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5 by 5 Power Basics and Considerations

What is a 5 by 5 Power?  A 5 by 5 power, or right of withdrawal, is a power provided to a beneficiary to withdraw principal from the trust within a specified period.  This power must be specifically referenced in the governing instrument.

The power will allow a beneficiary to take up to 5% or $5,000 (oftentimes it is whichever is greater) in the form of a distribution.  If the governing instrument has a right of withdrawal, the beneficiary must notify the trustee, within a reasonable time, of their ability to exercise the power; and, the beneficiary must indicate their desire to exercise the power in part or in total.

Let us explore a few considerations as to why a Grantor would provide this power in a governing instrument.

First, it allows for creativity for Grantors and Settlors.  A 5 by 5 power creates flexibility if Grantors and Settlors   are concerned with leaving a large amount of money to beneficiaries, especially if they are financially incompetent.  A 5 by 5 power can set parameters on when a beneficiary can access funds. As an example, a Grantor can mandate that a beneficiary can only access funds if he or she needs to pay for anything that is for constructive purposes; like purchasing a home or pursuing post-secondary education.  More common parameters could include healthcare, and/or emergencies.

Second, this power crates flexibility for trust beneficiaries.  If a trust that has only ascertainable standards regarding distributions that can be made by the trustee to the beneficiary (health, education, maintenance, and support), this power provides tremendous flexibility with access to additional funds without the use of a discretionary distribution.  If a trustee is particularly strict regarding these standards, and as a result, the beneficiary cannot access as much funds as he or she desires, the 5 by 5 power can allow the beneficiary to make a withdrawal of the trust’s assets annually – for any reason.  While this can be viewed as an advantage for the beneficiary it can also be viewed as a disadvantage as it could potentially allow the beneficiary to deplete a trust more rapidly over time and therefore not leaving enough wealth to transfer to future generations.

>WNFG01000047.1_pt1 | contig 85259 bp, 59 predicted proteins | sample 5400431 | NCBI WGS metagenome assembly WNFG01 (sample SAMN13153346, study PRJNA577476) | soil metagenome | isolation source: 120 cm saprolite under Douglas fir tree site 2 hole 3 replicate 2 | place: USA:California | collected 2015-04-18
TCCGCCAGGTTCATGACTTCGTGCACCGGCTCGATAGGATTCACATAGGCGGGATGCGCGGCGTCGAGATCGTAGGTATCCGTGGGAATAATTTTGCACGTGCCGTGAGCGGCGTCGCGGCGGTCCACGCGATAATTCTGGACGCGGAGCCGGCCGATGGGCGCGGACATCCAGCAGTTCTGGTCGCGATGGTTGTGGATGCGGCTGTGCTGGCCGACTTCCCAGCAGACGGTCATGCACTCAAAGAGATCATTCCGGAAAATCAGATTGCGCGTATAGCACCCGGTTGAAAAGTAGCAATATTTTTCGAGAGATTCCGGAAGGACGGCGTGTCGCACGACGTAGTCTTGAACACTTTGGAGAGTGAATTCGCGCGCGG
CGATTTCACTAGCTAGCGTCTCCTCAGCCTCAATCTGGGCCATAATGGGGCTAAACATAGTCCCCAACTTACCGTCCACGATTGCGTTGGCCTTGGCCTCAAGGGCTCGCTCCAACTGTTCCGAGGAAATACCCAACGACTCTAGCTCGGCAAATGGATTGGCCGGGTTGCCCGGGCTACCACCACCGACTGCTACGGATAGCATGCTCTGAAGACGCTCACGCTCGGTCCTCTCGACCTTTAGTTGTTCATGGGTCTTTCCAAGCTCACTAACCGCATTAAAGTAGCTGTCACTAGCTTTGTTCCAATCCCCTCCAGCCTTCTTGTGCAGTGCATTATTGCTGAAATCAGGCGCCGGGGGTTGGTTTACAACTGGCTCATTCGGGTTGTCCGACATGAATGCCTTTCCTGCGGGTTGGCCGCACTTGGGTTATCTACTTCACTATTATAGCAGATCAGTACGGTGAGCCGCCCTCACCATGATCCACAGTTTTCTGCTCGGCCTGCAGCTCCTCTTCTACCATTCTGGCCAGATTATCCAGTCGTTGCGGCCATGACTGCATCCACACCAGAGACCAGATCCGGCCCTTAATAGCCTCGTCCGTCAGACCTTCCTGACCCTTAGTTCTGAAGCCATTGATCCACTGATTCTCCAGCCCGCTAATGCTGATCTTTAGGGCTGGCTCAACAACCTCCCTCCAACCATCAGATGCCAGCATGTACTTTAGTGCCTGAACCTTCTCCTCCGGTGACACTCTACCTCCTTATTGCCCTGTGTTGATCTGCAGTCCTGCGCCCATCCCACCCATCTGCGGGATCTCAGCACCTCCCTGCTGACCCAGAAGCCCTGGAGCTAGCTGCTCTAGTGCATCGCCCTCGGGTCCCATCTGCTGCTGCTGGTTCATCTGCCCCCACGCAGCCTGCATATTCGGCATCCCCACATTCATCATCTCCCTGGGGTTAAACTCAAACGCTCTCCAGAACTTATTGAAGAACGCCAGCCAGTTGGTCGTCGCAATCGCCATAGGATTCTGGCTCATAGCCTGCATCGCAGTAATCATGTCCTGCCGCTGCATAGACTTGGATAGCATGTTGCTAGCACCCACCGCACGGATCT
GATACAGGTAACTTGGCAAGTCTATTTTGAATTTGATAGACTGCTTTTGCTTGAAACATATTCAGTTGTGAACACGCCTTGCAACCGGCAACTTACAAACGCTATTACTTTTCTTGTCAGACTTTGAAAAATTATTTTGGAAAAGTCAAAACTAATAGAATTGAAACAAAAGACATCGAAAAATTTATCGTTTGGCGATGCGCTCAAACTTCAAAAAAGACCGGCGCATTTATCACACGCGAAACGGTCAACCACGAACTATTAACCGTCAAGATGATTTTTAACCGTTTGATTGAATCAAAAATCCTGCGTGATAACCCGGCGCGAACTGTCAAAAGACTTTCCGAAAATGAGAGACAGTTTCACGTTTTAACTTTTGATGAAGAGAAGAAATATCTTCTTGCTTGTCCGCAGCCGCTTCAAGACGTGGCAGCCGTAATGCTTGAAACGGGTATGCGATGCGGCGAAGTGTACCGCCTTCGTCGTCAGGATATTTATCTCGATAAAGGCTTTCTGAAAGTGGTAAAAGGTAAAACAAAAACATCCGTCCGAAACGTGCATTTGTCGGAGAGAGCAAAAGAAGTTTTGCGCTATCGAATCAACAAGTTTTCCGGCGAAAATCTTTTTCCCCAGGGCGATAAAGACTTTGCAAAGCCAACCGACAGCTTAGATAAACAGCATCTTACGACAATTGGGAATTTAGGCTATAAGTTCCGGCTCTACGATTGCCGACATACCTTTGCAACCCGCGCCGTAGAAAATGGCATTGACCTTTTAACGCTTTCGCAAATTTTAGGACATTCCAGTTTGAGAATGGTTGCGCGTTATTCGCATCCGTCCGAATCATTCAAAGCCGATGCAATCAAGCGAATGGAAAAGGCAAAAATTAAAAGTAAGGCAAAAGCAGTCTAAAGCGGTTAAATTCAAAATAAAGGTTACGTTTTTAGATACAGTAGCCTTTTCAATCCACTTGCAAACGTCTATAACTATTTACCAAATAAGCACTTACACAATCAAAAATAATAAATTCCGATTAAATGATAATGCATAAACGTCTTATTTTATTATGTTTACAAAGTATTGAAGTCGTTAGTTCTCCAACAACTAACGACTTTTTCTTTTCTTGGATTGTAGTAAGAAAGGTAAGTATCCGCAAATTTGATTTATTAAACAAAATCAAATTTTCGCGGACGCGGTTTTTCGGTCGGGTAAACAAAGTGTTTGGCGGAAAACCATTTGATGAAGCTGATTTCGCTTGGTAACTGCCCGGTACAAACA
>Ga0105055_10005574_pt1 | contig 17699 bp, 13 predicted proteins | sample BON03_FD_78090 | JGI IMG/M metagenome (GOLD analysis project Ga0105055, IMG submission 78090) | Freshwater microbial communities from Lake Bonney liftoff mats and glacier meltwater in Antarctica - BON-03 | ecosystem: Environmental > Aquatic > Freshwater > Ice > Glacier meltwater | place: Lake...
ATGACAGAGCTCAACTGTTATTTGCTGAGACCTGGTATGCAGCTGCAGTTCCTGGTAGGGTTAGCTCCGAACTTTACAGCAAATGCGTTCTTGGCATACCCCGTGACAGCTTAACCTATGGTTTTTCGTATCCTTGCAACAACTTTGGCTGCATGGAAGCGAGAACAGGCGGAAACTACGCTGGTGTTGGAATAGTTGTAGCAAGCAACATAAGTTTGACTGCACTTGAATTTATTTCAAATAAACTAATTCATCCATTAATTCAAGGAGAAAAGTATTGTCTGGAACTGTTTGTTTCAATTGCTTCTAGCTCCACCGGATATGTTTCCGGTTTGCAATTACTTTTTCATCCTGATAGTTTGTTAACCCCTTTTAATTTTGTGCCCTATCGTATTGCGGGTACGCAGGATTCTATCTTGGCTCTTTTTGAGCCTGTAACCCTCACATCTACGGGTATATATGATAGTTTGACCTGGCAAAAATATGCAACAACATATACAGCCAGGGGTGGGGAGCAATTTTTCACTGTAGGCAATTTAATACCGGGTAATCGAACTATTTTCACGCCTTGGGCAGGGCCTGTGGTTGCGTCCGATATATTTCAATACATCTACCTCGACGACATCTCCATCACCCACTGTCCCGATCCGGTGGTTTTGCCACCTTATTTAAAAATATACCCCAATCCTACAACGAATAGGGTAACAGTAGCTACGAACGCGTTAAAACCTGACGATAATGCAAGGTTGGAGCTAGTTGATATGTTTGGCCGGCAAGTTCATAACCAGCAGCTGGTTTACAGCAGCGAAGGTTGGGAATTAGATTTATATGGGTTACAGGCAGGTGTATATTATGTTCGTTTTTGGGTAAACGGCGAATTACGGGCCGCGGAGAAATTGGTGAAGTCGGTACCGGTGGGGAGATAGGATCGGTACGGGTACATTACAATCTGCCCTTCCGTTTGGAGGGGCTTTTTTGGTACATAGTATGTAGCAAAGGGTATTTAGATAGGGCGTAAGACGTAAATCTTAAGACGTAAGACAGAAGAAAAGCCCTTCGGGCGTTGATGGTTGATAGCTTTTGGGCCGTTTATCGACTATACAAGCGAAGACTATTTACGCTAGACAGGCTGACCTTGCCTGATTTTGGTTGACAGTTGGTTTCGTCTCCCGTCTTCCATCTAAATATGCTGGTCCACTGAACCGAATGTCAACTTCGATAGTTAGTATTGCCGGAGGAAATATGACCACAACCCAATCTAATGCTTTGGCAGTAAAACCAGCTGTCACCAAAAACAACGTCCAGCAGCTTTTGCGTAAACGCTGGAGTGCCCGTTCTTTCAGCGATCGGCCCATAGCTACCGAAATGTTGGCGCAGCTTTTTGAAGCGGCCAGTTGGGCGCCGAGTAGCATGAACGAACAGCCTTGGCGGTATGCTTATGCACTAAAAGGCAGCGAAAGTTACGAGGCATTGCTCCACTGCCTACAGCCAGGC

Third, the potential tax implications.  Beneficiaries are required to pay income on the distributions they receive from a trust.  A trust is its own taxable entity, but income paid out as distributions can be written off as deductible by the trust.  5 by 5 powers enable beneficiaries to reduce capital gains taxes on the income, interest and dividends generated by the trust’s taxable assets.  The IRS looks at a 5 by 5 powerholder as the owner of the trust up to the amount of the power.  As such, $5,000 or 5% of the trust is going to be taxed to the beneficiary regardless of whether they elect to use this power or they do not elect to use this power.

In closing, this is a basic planning tool and there should be considerations when it comes to 5 by 5 powers, but they allow different avenues to be explored when creating a trust.  I personally administer a fair number of trusts with 5 by 5 powers in my role as a Trust Officer at First State Trust Company.  In my opinion, I do believe that 5 by 5 powers are beneficial to include in the drafting of trust agreements in order to provide more flexibility.  If you have interest to include a 5 by 5 power in a trust, please consult with an attorney to assist you in drafting the trust agreement or feel free to reach out with any questions at 302-573-5959.

Christopher Carr, Vice President and Trust Officer

The posts expressed are views of FSTC and are not intended as advice or recommendations. For informational purposes only.  FSTC does not offer tax, legal, or investment advice, professional counsel should be sought for tax or legal advice.

Christopher Carr
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